I do have to be annoying and point out that the Berlin Airlift was in 1948-9. I correct you only because in 1948, unlike the 1960s, the United States had a nuclear monopoly and the Russians had to worry that the United States would bomb them if they molested the cargo flights into West Berlin. (In fact the United States had no assembled Bombs with which to retaliate but the Russians didn’t know that….proof if ever was needed that Robert Oppenheimer was not a spy.) The post-war Allies had a certain freedom to intimidate that they would never have again after 1949 when the Soviets much to our consternation exploded their first atomic bomb. But true, bringing energy from the Middle East to Europe wouldn’t necessarily risk military confrontation with Russia, the way the Airlift did, so your point is well-taken.

    So glad you shared your thoughts on this crisis. Thanks.

    Liked by 1 person

  3. Thanks for the correction on the dates of the Berlin airlift, Leslie. As to your first question, if Putin would have been satisfied with carving off the two eastern provinces, he’d already done that prior to last Thursday’s invasion. So presumably he wants more. He wants regime change in Kyiv. He’s got the military wherewithal to achieve that, but quisling regimes don’t fare all that well, as the Soviets discovered in Afghanistan. So I’m guessing that having discovered his miscalculation, he WILL withdraw and settle for those two provinces, leaving Zelenskyy as the world’s new Nelson Mandela. He certainly doesn’t want to make a martyr out of him. Mind you, we’re only getting the western press on what’s happening. So maybe Putin knows something we don’t. Still, shelling is probably not the way to win hearts and minds.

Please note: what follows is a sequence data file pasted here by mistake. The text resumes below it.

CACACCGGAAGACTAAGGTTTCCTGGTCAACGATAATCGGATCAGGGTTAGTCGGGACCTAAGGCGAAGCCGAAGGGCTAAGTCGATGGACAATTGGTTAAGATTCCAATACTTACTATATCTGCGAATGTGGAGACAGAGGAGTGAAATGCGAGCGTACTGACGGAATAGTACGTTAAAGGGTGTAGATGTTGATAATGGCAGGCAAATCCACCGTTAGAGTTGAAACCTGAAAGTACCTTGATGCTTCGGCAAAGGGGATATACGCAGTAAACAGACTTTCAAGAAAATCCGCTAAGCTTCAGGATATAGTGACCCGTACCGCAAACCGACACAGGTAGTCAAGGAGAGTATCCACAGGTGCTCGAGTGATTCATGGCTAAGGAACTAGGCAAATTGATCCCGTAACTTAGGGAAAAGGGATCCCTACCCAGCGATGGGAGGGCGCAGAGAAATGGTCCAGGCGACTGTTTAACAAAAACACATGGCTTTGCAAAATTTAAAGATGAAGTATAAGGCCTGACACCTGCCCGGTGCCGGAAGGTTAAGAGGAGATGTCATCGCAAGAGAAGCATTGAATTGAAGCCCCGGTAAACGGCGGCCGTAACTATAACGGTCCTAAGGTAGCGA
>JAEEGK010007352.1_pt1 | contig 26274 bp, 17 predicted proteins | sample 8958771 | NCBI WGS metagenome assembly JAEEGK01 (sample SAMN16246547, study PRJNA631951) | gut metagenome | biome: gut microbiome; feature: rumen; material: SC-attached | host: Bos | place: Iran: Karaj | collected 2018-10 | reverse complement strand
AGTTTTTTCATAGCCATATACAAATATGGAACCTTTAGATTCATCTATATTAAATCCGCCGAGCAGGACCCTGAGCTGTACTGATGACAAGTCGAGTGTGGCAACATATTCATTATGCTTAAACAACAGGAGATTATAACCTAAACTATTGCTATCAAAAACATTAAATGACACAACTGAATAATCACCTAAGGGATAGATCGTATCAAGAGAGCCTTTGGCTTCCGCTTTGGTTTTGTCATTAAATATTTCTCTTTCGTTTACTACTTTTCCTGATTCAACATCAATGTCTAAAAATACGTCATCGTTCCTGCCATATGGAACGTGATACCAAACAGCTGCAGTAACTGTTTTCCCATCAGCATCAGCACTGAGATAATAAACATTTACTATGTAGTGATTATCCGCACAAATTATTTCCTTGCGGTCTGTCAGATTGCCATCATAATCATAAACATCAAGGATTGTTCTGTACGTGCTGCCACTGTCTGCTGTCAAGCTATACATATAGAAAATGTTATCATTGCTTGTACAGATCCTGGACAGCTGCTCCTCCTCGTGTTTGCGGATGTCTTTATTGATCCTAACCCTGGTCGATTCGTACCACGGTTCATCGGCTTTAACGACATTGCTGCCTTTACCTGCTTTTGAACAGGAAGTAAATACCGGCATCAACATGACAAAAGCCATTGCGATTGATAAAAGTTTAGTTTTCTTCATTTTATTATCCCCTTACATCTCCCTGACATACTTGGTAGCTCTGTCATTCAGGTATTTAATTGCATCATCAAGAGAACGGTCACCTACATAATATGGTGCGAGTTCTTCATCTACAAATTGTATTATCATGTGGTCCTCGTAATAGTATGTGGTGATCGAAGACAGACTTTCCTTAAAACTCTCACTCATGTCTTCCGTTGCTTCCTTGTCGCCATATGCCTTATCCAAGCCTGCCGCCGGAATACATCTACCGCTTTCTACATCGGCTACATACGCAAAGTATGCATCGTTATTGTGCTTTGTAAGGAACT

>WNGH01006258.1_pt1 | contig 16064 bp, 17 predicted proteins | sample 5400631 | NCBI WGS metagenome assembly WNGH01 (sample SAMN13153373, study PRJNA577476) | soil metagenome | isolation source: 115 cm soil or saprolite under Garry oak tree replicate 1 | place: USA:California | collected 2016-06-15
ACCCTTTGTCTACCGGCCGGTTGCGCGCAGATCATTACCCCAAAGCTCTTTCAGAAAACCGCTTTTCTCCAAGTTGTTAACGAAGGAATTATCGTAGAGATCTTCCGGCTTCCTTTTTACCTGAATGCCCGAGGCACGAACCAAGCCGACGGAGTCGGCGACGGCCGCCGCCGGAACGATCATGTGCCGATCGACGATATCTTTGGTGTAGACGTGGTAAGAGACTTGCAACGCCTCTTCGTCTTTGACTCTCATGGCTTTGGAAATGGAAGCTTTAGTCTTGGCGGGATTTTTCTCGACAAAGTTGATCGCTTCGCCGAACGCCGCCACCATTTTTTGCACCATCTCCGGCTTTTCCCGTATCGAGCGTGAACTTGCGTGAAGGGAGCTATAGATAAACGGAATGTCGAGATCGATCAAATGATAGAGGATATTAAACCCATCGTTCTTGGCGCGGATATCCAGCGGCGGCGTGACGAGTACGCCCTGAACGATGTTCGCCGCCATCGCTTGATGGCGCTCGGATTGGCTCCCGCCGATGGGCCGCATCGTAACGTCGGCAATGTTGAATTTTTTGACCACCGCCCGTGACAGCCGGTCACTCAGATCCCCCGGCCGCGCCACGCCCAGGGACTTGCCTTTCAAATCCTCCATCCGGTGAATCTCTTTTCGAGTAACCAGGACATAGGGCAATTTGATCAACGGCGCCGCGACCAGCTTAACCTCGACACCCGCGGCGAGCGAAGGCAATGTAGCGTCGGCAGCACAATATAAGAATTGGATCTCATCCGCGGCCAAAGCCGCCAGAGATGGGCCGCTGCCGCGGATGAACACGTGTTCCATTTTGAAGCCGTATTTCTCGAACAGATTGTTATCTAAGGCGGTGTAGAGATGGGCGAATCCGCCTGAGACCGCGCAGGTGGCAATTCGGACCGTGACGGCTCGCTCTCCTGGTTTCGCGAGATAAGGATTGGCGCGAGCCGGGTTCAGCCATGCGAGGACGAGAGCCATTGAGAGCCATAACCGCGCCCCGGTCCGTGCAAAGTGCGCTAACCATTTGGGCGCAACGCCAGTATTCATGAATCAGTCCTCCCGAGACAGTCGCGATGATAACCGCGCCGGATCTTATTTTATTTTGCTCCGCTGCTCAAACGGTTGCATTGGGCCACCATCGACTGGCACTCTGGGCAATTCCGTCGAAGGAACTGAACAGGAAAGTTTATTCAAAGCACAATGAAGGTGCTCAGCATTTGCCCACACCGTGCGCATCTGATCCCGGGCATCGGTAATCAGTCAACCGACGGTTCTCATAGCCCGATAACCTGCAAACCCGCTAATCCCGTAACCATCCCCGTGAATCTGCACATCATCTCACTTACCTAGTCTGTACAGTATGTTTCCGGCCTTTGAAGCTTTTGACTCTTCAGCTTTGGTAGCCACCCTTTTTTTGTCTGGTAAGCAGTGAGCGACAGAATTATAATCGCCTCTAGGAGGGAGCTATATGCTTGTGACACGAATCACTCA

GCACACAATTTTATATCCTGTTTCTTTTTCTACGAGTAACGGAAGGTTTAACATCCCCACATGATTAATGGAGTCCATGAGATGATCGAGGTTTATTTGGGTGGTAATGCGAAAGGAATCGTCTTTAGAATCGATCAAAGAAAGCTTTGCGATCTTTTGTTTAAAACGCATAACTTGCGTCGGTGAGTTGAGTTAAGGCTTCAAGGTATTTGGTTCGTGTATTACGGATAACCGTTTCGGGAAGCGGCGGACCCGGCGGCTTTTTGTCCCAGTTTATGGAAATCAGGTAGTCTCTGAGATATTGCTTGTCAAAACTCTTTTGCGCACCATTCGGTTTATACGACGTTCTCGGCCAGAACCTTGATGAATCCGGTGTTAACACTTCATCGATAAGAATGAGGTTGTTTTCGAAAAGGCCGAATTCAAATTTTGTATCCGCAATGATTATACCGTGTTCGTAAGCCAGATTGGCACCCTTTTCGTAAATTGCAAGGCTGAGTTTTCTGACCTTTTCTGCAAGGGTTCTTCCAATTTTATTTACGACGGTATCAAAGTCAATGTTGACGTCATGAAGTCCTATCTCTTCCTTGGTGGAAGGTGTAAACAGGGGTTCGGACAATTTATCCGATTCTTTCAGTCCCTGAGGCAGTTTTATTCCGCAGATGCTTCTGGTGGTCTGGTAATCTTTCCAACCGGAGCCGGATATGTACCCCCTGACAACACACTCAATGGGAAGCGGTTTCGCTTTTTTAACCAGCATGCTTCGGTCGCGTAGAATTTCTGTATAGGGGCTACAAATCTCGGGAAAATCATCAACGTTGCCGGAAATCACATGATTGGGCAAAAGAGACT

Liked by 1 person

    • Paul, I was remiss in not crediting you with the “inalienable rights” reference, which you had mentioned in a post some months ago to the effect that anyone who believes that citizens have such things has never been in a war, or a pandemic. My apologies. It seems that the only truly inalienable right is that of the state to preserve itself, which it must do to preserve all the other rights of its citizens, even their lives.

      Liked by 1 person

  4. John Simpson, World Affairs editor, “Ukraine: Putin will search for a way to save face,” BBC News, Europe, 12 hours ago, 16 March 2022,

    Liked by 1 person